Navajo Weaving Progress
13 Inches To Go
I have made it to the top third part of my weaving. I have about 13 inches to weave before it’s finished. I have enjoyed this weaving quite a bit. As far as design goes; I wish I had made the pattern a bit more complicated, but I still like the clean lines and bold pattern. It has not been without its challenges. I shorted the warp by one pair, causing the center motifs to be off by one pair and narrowing the center inch by 1/4″. I “Under-designed” the center and realized that it needed more only after I was in the middle of my weaving. This caused me to back peddle and redesign the entire center area. I also have a habit of adding too much weft. While this can cause all sorts of maladies, I generally discover it when I develop a ripple and am able to straighten it out. I did have one spot on my weaving that seemed to be climbing higher than the rest. I couldn’t figure out why it kept happening in this one spot. Eventually, I realized that it must have to do with the warp and not the weft. I took a better look at it and noticed that my warp spacing was narrower in this spot than every where else. So I spread them apart and packed my weft in each pick to keep them properly spaced, problem solved. Keeping my design centered took a bit of measuring and planning once I hit the large central design. I wanted the center to be in the center and not a bit above or below. Since the top half of my weaving is a mirror image of the bottom, I need it to be centered and keep my stripes even.
Now that I’m at the top portion I still have a grocery list of things to keep an eye on and some personal weaving challenges to face. For one thing, I still need to keep an eye on my measurements. I don’t want to get to the top stripe only to find that its going to be an inch thicker than the bottom, or less for that matter. I have to deal with filling in any valleys in my weaving and keep those horizontal lines as straight as I can. A lot of people get bored with horizontal lines, but they are a real challenge. They look like hell if they’re not straight, and while mine are not perfect, I like to think they look good. Adding the correct amount of weft is always on my mind and sometimes a challenge, especially when I get into a zone. My fell line is right at my line of sight, much easier than when it was well below it. The challenge in that is the fact that it looks different and I want the weaving to have a consistent appearance. At this phase of any weaving is my tendency to start thinking about my next weaving. It’s a real challenge to stay focused on my current project and give it the attention it deserves.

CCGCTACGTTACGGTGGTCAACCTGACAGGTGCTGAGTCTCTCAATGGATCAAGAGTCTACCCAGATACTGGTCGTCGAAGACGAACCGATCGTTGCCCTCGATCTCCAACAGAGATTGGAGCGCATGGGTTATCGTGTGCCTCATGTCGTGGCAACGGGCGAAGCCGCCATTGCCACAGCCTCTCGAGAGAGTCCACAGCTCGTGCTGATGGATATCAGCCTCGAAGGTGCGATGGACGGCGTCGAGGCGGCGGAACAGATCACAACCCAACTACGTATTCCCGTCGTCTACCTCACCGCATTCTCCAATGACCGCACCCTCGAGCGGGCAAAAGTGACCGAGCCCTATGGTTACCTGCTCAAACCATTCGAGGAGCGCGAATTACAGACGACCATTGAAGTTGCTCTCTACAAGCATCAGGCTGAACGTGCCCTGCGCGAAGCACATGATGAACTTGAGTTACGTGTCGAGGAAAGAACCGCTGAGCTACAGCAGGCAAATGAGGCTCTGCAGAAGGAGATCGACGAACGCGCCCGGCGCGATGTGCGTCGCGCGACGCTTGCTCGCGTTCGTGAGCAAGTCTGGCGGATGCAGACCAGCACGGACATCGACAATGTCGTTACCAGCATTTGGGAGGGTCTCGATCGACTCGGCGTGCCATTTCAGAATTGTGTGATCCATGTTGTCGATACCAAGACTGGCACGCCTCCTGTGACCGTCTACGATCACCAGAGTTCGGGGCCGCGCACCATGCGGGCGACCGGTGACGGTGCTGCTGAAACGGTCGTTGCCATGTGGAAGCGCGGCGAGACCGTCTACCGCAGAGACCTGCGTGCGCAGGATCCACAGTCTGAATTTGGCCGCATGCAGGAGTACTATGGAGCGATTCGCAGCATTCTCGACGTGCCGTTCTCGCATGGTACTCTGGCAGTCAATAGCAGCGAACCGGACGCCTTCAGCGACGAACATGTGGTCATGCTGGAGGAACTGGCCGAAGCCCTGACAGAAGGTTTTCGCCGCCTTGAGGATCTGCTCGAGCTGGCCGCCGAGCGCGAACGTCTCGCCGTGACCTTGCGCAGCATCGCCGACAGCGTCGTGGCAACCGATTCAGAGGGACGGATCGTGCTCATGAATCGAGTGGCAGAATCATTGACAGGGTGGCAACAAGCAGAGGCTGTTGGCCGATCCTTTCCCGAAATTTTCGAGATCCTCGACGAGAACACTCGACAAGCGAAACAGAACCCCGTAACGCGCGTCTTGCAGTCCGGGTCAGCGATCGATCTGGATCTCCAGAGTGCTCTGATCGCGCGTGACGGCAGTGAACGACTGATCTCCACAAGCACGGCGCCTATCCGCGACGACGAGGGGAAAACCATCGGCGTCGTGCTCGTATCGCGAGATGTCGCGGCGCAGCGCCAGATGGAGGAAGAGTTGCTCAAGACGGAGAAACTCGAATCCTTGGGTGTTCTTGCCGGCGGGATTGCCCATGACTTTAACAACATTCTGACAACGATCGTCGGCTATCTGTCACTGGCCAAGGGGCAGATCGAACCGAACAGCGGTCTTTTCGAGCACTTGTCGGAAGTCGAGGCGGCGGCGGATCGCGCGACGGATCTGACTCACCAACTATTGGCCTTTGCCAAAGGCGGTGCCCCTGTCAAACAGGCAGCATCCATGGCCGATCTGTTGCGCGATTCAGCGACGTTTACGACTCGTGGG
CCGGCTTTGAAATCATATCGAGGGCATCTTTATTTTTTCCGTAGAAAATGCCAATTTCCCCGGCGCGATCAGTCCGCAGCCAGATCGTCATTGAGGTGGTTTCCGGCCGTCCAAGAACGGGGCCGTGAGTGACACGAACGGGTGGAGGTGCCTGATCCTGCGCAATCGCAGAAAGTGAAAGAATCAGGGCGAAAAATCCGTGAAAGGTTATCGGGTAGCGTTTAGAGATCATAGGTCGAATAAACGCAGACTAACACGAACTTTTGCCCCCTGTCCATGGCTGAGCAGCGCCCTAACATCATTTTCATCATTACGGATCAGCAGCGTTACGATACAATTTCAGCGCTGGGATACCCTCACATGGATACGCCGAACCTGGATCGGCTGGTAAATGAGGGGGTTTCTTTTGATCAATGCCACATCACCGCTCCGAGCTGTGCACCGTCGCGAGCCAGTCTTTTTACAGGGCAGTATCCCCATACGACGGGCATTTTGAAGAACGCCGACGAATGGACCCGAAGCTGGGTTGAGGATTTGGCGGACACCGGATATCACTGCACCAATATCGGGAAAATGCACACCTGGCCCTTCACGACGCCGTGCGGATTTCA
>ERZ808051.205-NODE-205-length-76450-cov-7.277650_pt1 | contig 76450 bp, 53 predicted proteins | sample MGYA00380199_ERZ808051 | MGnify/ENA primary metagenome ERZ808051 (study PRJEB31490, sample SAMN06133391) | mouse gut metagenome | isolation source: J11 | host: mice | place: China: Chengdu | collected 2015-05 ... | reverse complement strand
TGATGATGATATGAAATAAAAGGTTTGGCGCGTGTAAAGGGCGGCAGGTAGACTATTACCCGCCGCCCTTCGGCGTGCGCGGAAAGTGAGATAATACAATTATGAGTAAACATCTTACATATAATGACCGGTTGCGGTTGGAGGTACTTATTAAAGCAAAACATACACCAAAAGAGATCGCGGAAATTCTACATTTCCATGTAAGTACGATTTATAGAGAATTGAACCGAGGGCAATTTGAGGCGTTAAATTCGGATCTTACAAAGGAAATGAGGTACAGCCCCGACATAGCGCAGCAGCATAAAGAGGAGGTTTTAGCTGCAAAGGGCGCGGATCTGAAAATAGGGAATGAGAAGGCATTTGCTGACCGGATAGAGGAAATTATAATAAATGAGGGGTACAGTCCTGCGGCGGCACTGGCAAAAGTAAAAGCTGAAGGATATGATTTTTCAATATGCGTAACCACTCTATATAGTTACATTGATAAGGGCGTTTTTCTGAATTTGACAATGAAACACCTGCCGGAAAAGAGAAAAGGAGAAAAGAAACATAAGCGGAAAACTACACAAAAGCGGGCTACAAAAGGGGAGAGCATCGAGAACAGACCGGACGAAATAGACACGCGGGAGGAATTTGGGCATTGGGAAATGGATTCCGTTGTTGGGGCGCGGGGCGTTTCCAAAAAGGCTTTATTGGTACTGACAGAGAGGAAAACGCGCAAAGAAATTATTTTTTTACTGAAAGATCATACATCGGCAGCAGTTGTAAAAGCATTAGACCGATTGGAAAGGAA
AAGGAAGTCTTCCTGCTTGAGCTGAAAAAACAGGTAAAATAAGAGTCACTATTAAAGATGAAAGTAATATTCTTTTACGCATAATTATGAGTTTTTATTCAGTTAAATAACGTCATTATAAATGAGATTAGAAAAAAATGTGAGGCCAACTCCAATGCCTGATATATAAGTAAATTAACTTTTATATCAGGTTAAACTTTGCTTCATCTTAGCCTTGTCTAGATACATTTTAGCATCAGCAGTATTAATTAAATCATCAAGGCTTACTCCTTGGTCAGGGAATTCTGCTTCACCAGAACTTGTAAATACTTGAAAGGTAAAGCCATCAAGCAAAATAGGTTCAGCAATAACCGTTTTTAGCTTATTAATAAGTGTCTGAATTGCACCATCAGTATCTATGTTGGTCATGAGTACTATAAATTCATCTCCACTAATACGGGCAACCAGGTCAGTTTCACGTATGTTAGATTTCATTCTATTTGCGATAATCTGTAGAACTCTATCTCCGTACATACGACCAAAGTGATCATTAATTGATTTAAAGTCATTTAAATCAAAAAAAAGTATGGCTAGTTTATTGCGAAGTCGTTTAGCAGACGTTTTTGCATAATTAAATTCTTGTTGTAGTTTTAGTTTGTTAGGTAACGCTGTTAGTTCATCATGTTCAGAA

My future challenges will always be adding correct amount of weft, fill ins, keeping design even, and selvages. The tippy top, will have to be treated special. Navajo weaving uses a closed warp, so at the top my warp will not want to separate and I will eventually not be able to fit my batten in my shed. I will need to take out my shed stick and my heddle and use a needle to weave with. A lot of people stress over this aspect of weaving, but I look at it as an opportunity to get even more “hands on” with my weaving. I am taking the same time with the end that I took at the beginning when I warped it. To see it finished properly is to show the world that I take pride in something that I spent countless hours creating. It’s a time for contemplation and to think about the labor, challenges, lessons learned and enjoyment that it will give.
Through this weaving I have learned a lot more about adding the proper amount of weft. It’s my intention to start weaving with finer weft and a higher warp sett so I can get get more detail and complexity to my weavings. I have a color problem with my grey weft. There are two shades of grey. When I have this off the loom, I plan to go in with a needle and add some short pieces of weft and needle weave a couple picks here and there to “fade’ these colors together a little better so the eye isn’t immediately drawn to the harsh line that it currently has. Stay tuned, there’s more to come.